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Meiji Jingu, Tokyo

Meiji Jingu (明治神宮) is the most famous Shinto shrine in Tokyo. It is located a stone's throw from Harajuku station. The shrine is surrounded by a large forest, which together with the adjacent Yoyogi Park forms a huge green lung in the heart of Tokyo. It is worth visiting this place not only for its religious buildings, but also for walking in the sacred forest, immersed in a magical and spiritual atmosphere.

Things to see and things to do at Meiji Jingu

meiji jingu from above view from above of the Meiji Jingu forest, with Shinjuku's skyscrapers in the background
meiji jingu shrine

Meiji Jingu Shrine

(free admission, open from sunrise to sunset)
Meiji Shrine is a Shinto shrine dedicated to the spirits of Emperor Meiji (1852-1912) and his consort, Empress Shoken (1849-1914). The shrine was inaugurated and consecrated in 1920, eight years after the death of the emperor. This emperor was the first of modern Japan: ascended to the throne in 1867, during the Meiji period Japan opened up to the West and modernized itself becoming one of the major world powers. Destroyed during the Second World War, the current buildings of the shrine were rebuilt in 1958. To reach these buildings, you have to walk about 10 minutes along a path that crosses the surrounding forest. The entrances to the sacred area are marked by huge torii gates. It is one of the most popular shrines in Tokyo, not only among tourists, but also for New Year celebrations (hatsumode) and as a place to celebrate traditional weddings. It is not uncommon to see more than one wedding taking place at the same time, the celebrations are held both in the morning and in the afternoon.
meiji jingu shrine approach approaching Meiji Jingu Shrine
meiji jingu forest

Meiji Jingu Forest

(free admission, open from sunrise to sunset)
The sacred forest surrounding the buildings of Meiji Jingu Shrine may seem natural at first glance, but in reality it is the fruit of human ingenuity. The "Shrine Forest" project, launched in 1915 following the death of Emperor Meiji, required the forest to mature naturally, without further human intervention, in four phases of 50 years each. Since the forest is considered sacred, there has been no human intervention since it was created, nothing has been added or taken away and when a tree falls, it is left as it is, to return to the ground. Today, more than a hundred years after the beginning of the initial sowing, the eternal forest is in its third phase, it covers 700,000 square meters, and it seems that everything is going as planned by its creators. It is one of the most iconic and popular green oases in Tokyo and it is a pleasure to get lost in its meanders to escape from the modernity and frenzy of the surrounding metropolis.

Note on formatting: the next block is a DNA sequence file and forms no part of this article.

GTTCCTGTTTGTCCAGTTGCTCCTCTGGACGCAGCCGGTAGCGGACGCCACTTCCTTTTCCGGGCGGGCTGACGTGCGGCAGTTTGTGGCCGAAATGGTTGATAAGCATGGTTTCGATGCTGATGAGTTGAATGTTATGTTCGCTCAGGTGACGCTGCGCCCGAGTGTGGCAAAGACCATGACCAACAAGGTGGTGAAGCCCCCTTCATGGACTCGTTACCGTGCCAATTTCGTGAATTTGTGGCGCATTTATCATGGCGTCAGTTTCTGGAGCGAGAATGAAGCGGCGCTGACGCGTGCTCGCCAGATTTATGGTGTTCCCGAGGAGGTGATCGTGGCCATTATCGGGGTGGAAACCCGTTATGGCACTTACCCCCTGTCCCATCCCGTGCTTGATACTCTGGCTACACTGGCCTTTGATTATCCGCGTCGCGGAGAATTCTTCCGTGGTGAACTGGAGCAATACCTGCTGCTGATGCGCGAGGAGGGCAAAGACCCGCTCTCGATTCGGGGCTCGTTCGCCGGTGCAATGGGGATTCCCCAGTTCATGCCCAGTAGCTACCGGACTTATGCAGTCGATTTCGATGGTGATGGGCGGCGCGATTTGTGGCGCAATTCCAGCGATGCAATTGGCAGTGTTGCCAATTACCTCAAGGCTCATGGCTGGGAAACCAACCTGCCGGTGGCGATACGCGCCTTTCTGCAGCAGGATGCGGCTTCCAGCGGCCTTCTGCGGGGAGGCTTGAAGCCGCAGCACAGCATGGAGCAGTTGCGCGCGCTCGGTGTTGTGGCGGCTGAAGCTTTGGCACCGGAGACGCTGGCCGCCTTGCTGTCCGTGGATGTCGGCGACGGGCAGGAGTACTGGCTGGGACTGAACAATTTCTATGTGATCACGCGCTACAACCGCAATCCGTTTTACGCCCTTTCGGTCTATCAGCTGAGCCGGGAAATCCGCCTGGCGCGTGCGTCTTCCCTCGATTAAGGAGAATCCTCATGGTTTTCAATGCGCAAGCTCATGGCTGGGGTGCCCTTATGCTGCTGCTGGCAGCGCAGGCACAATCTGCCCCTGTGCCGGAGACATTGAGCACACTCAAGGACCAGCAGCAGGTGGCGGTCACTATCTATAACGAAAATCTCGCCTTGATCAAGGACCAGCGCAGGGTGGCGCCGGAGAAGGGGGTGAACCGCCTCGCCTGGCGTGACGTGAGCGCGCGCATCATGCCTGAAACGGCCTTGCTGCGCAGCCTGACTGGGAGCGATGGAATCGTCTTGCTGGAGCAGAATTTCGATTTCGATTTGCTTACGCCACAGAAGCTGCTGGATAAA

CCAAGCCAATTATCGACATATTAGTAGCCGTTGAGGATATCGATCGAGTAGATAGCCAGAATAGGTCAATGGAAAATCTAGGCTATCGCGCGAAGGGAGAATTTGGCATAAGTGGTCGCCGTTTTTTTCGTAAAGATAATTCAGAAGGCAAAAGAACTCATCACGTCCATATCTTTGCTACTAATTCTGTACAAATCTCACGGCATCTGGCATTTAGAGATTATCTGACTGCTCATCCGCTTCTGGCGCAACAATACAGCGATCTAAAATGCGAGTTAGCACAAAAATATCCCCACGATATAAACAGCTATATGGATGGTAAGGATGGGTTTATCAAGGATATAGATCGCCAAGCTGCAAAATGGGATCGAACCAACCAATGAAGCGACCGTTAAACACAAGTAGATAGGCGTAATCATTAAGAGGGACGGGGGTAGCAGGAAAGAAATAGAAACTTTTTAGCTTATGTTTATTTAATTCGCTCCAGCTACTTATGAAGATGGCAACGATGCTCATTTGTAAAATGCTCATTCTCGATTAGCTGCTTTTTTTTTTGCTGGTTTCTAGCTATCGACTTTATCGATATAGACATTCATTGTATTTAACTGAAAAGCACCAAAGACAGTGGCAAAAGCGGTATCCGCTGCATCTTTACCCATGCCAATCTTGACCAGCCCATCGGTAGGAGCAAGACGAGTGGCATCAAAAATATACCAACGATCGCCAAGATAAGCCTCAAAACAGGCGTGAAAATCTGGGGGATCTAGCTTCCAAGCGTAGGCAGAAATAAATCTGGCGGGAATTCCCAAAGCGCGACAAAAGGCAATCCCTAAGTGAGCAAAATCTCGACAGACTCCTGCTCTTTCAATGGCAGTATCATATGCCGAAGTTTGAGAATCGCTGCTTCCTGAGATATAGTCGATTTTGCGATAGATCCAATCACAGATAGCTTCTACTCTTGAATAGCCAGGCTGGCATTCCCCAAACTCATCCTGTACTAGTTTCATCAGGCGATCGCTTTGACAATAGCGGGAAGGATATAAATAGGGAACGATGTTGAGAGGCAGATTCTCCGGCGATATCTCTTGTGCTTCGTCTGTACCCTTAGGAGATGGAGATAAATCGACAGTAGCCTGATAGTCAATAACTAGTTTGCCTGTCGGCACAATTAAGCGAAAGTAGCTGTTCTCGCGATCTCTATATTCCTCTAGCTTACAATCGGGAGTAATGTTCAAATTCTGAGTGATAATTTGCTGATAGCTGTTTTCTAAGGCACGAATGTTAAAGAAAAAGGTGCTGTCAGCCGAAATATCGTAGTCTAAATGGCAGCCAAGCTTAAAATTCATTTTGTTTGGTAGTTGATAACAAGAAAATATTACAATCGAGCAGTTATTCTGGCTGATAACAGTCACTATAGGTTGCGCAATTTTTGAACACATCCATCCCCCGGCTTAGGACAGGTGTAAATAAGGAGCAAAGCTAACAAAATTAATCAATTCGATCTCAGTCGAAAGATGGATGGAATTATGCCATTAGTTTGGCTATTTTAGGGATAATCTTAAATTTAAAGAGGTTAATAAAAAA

meiji jingu museum

Meiji Jingu Museum

(admission 1000¥, opening hours 10:00-16:30, closed on thursday)
This museum is located about 200 meters from the Meiji Jingu grounds entrance on the Harajuku side. The building, partly made of wood, was designed by the famous architect Kuma Kengo and was inaugurated in 2019. The museum displays the treasures kept by the shrine and objects related to Emperor Meiji and the Empress Shoken.
meiji jingu inner garden

Meiji Jingu inner garden

Few visitors notice the presence of this small traditional garden in the southern part of the Meiji Jingu forest (the entrance is on the left, about 300 meters from the entrance on the Harajuku side). The garden was built in the early Edo period (1603-1867), so long before the famous shrine. Inside there is an iris garden (flowering in June), an azalea garden (flowering in spring), and many maples and other trees that turn red in autumn. Another symbolic place is the Kiyomasa well, from which flows the water that irrigates the gardens and feeds the garden pond. Overlooking the pond is the Kakuun-tei, a tea house built at the behest of Emperor Meiji as a place of relaxation for Empress Shoken.
meiji jingu entrance gate torii the torii gate to the sacred area of Meiji Jingu (Harajuku side)

Other places inside Meiji Jingu

Next to the museum there is Forest Terrace, a building that houses a souvenir shop, a cafe and a restaurant. In the northern part of the forest there is the Shiseikan complex, a gym where kyudo (Japanese archery), judo, kendo and aikido are practiced.

How to get to Meiji Jingu

There are a total of three entrances to the sacred area of Meiji Jingu (see map). The main entrance and most used by tourists is located on the south side, just in front of the west exit of Harajuku station. Another entrance is to the north, near the Kita-sando metro station. A third entrance is located to the north-west, near the Sangūbashi railway station.

Map of Meiji Jingu, Tokyo

Guided tours, activities and other things to do

If you are planning a trip to Japan and you want to do something more than just visiting famous places and monuments, we suggest you to use Govoyagin.

How to use Govoyagin

Govoyagin is a very useful website to enrich your travel experience, especially if you are going solo or it's your first time in Japan.
Because of the language barrier (and more), in Japan it is very difficult to interact with the locals and to get off the tourist track.
Thanks to Govoyagin you can find a lot of interesting and sometimes unique guided tours and activities all over Japan (and not only in Japan), that you would otherwise never be able to enjoy.
But there's more: on Govoyagin you can also buy tickets for several famous attractions, events, transportation and other useful services for tourists. Last but not least, you can reserve a table in hundreds of restaurants.

Some examples

Take a look at Govoyagin

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